This is a guest post by Caleb Powell. Caleb blogs for the Karachi based Express Tribune. He co-authored the book/film I Think You’re Totally Wrong: A Quarrel, published by Knopf and premiering this spring at Vancouver’s DOXA Documentary Film Festival. He also writes at Arguments Worth Having.
The fallout from the Charlie Hebdo massacre in Paris has led to a debate between free speech and censorship. In the United Kingdom, the Muslim Action Forum, funding “Be careful with Mohammad” billboards (seen above), recently issued a press release asking that an upcoming May, 2015 vote include a measure to make certain types of speech a “culpable offense.”
So I wrote them this letter:
Dear Muslim Action Forum,
Empathy demands compassion for the other. Without empathy we are sociopaths. Your campaign to criminalize what offends you comes across, in the context of Salman Taseer (murdered in Pakistan), Avijit Roy (murdered in Bangladesh), and the well known case of Raif Badawi in Saudi Arabia, as lacking in empathy.
In your press release, you write:
MAF intends to launch a series of legal challenges in the English Court system to establish that such depictions of our Holy Prophet peace be upon Him is the worst kind of ‘Hate Crime’ that can be perpetrated on the 3 million Muslims in the UK and 1.7 billion Muslims worldwide.
You proceed to request that “malicious… images” and “language against revered personalities of all religions,” including Islamophobia, be made a “culpable offense.”
Let’s examine the context. Salman Taseer was murdered by Mumtaz Qadri because Qadri was offended by Taseeer’s campaign to ban blasphemy laws in Pakistan. Therefore you stand with the murderer Qadri and groups like Daesh who also think blasphemy, including insulting the Prophet Mohammad, should be a “culpable offense.”
You also stand with the ten percent of Muslims who, in this BBC poll, supported the attacks against Charlie Hebdo.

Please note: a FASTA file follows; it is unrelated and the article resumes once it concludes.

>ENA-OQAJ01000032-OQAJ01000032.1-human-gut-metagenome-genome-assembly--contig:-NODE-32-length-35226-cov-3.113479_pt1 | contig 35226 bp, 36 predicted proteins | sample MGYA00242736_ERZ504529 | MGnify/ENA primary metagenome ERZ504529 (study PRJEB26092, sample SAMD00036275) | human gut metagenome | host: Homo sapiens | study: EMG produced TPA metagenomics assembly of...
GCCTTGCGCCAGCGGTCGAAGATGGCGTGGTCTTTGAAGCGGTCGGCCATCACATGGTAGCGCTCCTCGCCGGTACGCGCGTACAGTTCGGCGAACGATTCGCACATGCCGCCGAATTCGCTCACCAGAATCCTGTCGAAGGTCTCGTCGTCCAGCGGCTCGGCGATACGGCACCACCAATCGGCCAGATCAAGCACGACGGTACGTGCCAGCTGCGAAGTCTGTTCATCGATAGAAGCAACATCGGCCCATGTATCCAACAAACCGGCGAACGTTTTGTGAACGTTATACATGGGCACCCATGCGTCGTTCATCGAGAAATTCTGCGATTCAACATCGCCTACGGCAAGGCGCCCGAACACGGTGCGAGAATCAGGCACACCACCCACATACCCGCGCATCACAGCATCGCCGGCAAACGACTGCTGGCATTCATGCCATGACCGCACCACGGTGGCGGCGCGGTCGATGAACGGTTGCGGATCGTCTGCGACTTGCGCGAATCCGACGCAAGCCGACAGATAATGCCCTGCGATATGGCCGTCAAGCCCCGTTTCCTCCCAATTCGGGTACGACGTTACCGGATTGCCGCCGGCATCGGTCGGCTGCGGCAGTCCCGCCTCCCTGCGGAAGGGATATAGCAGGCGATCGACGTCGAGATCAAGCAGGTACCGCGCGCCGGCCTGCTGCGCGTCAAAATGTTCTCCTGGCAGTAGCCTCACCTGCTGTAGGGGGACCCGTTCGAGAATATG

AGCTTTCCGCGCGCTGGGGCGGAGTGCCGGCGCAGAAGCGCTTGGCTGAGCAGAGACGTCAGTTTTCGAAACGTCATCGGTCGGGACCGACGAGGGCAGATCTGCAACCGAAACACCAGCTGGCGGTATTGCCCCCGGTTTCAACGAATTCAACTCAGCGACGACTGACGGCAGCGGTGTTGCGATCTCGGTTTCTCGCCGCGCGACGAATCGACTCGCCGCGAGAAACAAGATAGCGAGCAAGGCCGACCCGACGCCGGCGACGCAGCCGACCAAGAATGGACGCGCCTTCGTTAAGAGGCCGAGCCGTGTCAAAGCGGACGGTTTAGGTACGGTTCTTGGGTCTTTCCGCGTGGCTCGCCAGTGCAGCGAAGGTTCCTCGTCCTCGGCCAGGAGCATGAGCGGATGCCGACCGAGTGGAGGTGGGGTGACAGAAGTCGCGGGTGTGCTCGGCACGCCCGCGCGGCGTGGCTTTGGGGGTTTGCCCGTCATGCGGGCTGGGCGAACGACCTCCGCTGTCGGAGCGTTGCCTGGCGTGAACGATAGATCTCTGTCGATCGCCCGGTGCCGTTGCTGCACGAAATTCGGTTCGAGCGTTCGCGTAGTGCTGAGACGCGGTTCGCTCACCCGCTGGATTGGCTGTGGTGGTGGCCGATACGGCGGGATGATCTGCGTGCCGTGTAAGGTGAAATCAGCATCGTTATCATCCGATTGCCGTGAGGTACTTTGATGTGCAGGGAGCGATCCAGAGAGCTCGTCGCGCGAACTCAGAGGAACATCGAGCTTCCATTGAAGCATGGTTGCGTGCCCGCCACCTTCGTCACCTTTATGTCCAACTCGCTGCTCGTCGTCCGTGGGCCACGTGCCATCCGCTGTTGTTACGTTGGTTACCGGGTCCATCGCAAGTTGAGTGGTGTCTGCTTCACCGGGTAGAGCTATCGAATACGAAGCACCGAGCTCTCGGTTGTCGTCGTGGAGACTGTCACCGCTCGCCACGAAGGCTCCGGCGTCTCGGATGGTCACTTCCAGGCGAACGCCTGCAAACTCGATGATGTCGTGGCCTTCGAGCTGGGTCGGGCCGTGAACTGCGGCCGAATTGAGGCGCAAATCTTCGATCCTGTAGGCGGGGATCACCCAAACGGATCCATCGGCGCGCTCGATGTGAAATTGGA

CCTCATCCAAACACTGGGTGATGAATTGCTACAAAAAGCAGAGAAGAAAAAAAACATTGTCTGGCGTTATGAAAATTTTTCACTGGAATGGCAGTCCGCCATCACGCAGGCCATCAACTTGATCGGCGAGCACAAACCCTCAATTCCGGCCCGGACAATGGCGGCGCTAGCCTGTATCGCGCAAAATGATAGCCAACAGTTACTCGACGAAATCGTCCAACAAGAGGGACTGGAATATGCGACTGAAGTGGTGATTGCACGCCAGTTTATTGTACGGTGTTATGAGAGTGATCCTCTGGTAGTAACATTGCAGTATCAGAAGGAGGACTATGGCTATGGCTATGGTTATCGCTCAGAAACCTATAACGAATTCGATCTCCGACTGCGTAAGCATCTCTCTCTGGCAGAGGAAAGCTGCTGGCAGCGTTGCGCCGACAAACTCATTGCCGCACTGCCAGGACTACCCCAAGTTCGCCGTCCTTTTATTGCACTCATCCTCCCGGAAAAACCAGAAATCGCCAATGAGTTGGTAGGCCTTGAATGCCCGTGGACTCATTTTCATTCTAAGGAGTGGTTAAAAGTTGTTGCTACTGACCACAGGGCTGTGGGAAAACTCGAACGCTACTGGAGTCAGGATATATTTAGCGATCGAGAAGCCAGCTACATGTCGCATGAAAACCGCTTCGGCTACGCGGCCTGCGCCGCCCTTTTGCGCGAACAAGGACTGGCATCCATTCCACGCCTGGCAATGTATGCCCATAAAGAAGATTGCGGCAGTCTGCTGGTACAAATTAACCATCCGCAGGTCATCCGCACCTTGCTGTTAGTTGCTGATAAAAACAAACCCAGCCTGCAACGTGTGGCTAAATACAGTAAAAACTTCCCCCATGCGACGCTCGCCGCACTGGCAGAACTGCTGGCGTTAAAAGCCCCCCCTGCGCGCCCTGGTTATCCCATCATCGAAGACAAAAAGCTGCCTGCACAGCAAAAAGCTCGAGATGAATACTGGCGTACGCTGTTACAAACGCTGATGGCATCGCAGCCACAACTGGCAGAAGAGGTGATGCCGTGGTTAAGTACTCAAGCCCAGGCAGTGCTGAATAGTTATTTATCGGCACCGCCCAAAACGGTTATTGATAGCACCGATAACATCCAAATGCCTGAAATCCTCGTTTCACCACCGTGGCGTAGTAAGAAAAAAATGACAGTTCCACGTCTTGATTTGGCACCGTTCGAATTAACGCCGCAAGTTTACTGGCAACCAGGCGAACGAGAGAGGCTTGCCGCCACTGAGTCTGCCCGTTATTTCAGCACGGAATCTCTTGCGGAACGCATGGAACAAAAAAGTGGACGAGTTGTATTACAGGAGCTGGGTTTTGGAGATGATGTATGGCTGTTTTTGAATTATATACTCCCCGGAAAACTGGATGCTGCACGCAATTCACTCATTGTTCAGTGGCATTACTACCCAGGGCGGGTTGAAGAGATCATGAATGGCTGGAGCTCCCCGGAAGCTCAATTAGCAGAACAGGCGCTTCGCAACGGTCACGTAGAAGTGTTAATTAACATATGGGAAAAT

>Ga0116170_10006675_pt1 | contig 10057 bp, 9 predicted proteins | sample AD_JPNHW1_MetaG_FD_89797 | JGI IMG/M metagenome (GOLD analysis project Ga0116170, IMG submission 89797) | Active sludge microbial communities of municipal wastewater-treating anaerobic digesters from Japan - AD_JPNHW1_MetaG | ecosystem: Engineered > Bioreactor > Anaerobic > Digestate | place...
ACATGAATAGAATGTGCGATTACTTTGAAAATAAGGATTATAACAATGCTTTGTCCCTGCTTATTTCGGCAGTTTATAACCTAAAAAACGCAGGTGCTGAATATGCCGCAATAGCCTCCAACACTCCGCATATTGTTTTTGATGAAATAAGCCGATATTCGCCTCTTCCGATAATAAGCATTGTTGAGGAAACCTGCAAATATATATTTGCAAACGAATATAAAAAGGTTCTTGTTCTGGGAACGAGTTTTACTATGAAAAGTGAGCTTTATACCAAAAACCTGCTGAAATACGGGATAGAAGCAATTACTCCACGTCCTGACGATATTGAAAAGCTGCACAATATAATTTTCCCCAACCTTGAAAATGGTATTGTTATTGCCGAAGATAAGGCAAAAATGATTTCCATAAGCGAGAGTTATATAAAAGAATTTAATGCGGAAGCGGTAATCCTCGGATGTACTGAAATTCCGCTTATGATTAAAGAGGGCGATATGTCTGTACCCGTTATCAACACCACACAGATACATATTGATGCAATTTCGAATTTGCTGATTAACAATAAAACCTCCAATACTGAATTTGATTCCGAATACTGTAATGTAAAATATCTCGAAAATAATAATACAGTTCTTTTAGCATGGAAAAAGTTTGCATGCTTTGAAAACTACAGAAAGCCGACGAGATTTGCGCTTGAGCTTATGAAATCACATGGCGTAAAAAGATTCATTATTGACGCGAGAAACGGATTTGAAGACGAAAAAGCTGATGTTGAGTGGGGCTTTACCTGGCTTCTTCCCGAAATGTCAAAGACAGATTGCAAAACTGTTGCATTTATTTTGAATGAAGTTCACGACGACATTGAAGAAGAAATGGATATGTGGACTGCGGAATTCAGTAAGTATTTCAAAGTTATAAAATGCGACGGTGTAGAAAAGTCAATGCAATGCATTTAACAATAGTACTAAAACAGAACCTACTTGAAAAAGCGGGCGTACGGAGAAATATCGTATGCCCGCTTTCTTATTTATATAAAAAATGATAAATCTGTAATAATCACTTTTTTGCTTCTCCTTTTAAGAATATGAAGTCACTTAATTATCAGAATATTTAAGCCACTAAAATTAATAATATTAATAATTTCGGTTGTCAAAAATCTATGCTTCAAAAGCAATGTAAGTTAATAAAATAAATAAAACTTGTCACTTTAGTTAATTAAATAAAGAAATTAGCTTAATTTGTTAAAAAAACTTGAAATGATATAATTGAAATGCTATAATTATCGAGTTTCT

The vast majority of Muslims prefer to live in mutual tolerance. To do so we cannot equivocate to the significant minority of Muslims who are religious chauvinists and bigots — not only those who support the ideology of Daesh and Boko Haram, but any person who supports violence in the name of defending their religion from “offense.” These religious chauvinists do more to create an atmosphere of Islamophobia, anti-Muslim bigotry, and hatred than any cartoonists or writer.
You consider blasphemy the “worst kind of ‘Hate Crime’” citing “1.7 billion” Muslims worldwide, yet how many Muslims do you speak for? Those who kill (less than 1%), those who support blasphemy laws that call for death (according to Pew, 20%), or the majority who are secure in their faith and do not wish to ban speech?
Here are two Muslims you do not speak for:
Farouk A. Peru, who wrote about apostates at AltMuslim:
To me, as long as they continue their earthly journeys positively and find fulfillment and happiness, then as a Muslim, I bid them peace.
And Shahed Amanullah, at The Islamic Monthly, who wrote:
[Censorship, in the West] can backfire. It is more likely that the majority would find the Quran to be hate speech worthy of banning than it would be for a minority (i.e. Muslims) to persuade the majority to ban anti-Muslim speech.
Amanullah and Peru and most Muslims would rather live for their faith than perpetually feel offended that there are people in the world who choose not to follow Islam, or wish to leave Islam, or criticize Islam, or satirize Islam. The number of atheists and non-religious people worldwide is over 1.5 billion — and growing. In the future, there will undoubtedly be more Muslims, Christians, and atheists. Which means criticism of Islam is growing, not receding, and thousands of ex-Muslims are organizing and speaking out. For peace, we all must live together. To live in the West and support free speech you must learn to turn the other cheek if you feel insulted. There is no other way.
(Image via the National Secular Society)